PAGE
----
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Burning Spear News

Standing Rock still standing against settler colonialism

Aug 1, 2017
Nkashama Sankofa

A judge in  U.S. federal court ordered the U.S. Army Corp of Engineers to deliver a new report on the environmental risks associated with the Dakota Access Pipeline on June 14, 2017.

This decision came down after the Indigenous group known as the Standing Rock Sioux of North Dakota began a fierce resistance in 2016 that continues today against the colonial State and Energy Transfer Partners, a parasitic capitalist energy company.

The court gave the order, citing that the Army Corps of Engineers did not fully investigate the potential environmental hazards that come along with the construction of the pipeline so close to the water and natural resources on which the Standing Rock Sioux rely for survival.

Jan Hasselman, the attorney who represents the Sioux in this case, as well as Earth Justice, the environmental organization that is funding the legal battle, are considering this to be a small victory.

This is because they are not fighting to overturn the main contradiction that is happening.

Yes, the pipeline could and probably will do reprehensible damage to the environment.

Pillaging the Earth and destroying natural resources is what white power does.

It is the settler colonialism and brutal occupation of the Indigenous people’s land that makes the Dakota Access Pipeline even possible.

The contraction is that the land does not belong to Energy Transfer Partners, Army Corps of Engineers or the U.S. government.

It is not theirs to decide how it is used.

Judge's decision is just to save face

The order for a new environmental report does nothing to stop construction on the pipeline, nor does it mean that anything will change once the new report is delivered.

The judge never ordered for construction to cease.

This gives the company a loophole to continue business as usual.

This judgment was  an attempt to put brakes on the resistance of the Standing Rock Sioux.

It is not only the environmental hazards that has the colonial courts looking for ways to appease the Sioux and deny them victory.

It is also the international attention to the U.S.’s historical banditry and genocide that the resistance reveals and exposes the U.S. government and white settler population as being no different than  the white settler colonialism of South Africa.

The U.S. false image of being a defender of freedom while such a blatant violation against the freedom and self-determination of the Sioux people are carried out has long been laid bare by the struggling people’s against colonialism.

This is why they would rather deal with this issue as an environmental contradiction instead of a political one.

White leftist organizations like Earth Justice are also dodging the political question because like every other white liberal, they do not wish to challenge or overturn the system of white power, but only to adjust and tweak it to their liking.

Justice for oppressed and Indigenous people is justice for the Earth.

The returning of land from the grips of capitalist thugs to its original inhabitants is justice for the Earth.

The Earth suffers for the same reason oppressed people suffer: white power.

If you're not fighting white power, you're not saving the Earth.

Standing Rock Sioux inspires other Indigenous groups to fight against settler colonialism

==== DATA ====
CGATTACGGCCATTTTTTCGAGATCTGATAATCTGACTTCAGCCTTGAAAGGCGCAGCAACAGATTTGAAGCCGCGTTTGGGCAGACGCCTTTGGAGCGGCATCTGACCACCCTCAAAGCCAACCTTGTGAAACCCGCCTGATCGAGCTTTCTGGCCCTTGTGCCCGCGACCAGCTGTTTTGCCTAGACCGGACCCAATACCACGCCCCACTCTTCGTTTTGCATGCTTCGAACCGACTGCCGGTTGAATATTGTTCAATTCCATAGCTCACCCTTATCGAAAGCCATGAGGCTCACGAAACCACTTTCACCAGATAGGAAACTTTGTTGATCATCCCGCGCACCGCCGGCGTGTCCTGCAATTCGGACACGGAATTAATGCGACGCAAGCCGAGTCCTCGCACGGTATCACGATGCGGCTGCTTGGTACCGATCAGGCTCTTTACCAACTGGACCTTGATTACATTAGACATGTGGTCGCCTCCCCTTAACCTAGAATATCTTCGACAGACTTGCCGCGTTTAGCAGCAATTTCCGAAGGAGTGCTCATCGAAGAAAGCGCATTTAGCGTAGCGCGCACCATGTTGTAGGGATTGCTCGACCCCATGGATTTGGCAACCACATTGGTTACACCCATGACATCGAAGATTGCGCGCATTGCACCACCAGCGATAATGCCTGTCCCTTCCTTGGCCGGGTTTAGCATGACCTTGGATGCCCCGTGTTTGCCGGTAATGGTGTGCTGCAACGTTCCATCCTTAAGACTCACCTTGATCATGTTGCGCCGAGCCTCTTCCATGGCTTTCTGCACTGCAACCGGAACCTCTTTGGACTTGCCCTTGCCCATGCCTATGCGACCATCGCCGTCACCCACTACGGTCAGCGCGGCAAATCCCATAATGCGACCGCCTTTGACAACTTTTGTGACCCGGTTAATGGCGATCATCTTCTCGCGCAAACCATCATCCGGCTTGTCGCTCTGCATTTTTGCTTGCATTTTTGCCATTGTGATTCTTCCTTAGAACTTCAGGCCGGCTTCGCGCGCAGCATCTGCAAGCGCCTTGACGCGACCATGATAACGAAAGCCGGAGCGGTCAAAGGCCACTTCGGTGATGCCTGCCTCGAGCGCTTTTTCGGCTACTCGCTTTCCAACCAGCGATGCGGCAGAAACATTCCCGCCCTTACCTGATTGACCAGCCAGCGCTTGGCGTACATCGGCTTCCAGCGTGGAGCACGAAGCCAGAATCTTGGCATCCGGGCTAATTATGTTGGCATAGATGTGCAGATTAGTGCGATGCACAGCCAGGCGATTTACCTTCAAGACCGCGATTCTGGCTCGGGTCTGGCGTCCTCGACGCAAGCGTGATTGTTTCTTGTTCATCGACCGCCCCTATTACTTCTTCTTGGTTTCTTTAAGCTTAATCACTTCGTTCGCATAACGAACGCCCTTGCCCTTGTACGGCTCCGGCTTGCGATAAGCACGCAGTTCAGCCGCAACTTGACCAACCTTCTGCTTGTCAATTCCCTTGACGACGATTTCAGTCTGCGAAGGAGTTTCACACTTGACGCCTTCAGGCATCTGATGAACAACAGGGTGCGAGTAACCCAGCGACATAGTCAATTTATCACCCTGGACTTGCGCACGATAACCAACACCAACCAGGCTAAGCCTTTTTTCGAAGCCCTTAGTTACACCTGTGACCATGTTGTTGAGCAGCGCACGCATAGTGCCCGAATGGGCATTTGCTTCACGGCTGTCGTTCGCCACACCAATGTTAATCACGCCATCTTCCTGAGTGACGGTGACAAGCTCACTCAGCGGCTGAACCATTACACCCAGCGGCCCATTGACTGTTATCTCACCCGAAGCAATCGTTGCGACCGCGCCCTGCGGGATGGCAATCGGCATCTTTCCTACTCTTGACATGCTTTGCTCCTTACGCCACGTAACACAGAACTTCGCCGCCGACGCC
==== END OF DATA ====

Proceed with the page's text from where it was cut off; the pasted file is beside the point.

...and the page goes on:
Revolution is spreading as other groups of Indigenous peoples in the U.S. join the struggle waged by the Standing Rock Sioux by resisting similar oppression.

The Ojibwe people outside of Duluth, MN had been demanding that the colonial State discontinue issuing permits to the Enbridge Energy's Sandpiper Pipeline years before the Standing Rock movement.

The company owns stake in the Dakota Access Pipeline, and even had plans to expand Sandpiper, threatening more and more of the land off of which Indigenous people live.

The struggle deepened after the Standing Rock Sioux took their stand, and now Enbridge Energy has cancelled construction of the expanded Sandpiper Pipeline.

The various groups in the Puyallup People outside of Tacoma, WA are now protesting against the construction of a liquid natural gas plant on the Port of Tacoma by Puget Sound Energy.

Leader of the Muckleshoot people, Rachel Heating told Seattle Weekly News that “Standing Rock got me motivated.”

They have been joined by the Indigenous groups who are fighting against other settler colonial exploitation and its parasitic capitalist interest.

The Indigenous groups near Seattle, WA who are currently in a fight against Kinder Morgan's Trans Mountain Pipeline organized a march in solidarity with the Puyallup people from Seattle to Tacoma on Friday, July 7, 2017.

Paul “Che Oke Ten” Wagner told Seattle Weekly News, “if we lay complacent, this corporate government of Canada and the United States will absolutely rob our future.”

It is clear that the struggle of Standing Rock is the same as the struggle of all of the Indigenous people in both North and South America.

This struggle is against white settler colonialism and the damage done to water and natural resources are  just struggles in the overall movement to destroy would capitalism.

We as Africans, are also experiencing the poisoning and contamination of our water and natural resources as colonized subjects from oil spills in Nigeria to the poisoning of rivers in Flint, Michigan. .

This is why The Burning Spear stands in solidarity with the Standing Rock Sioux, Ojibwe, Puyallup and all oppressed peoples in their efforts to resist white power.

All Africans should understand the U.S. government's relationship to ourselves and the land it occupies and the original people of the land.

Return all stolen land!

Uhuru in this lifetime!

 

 

 

 

 

 

 

 

 

 

 

 

 

 

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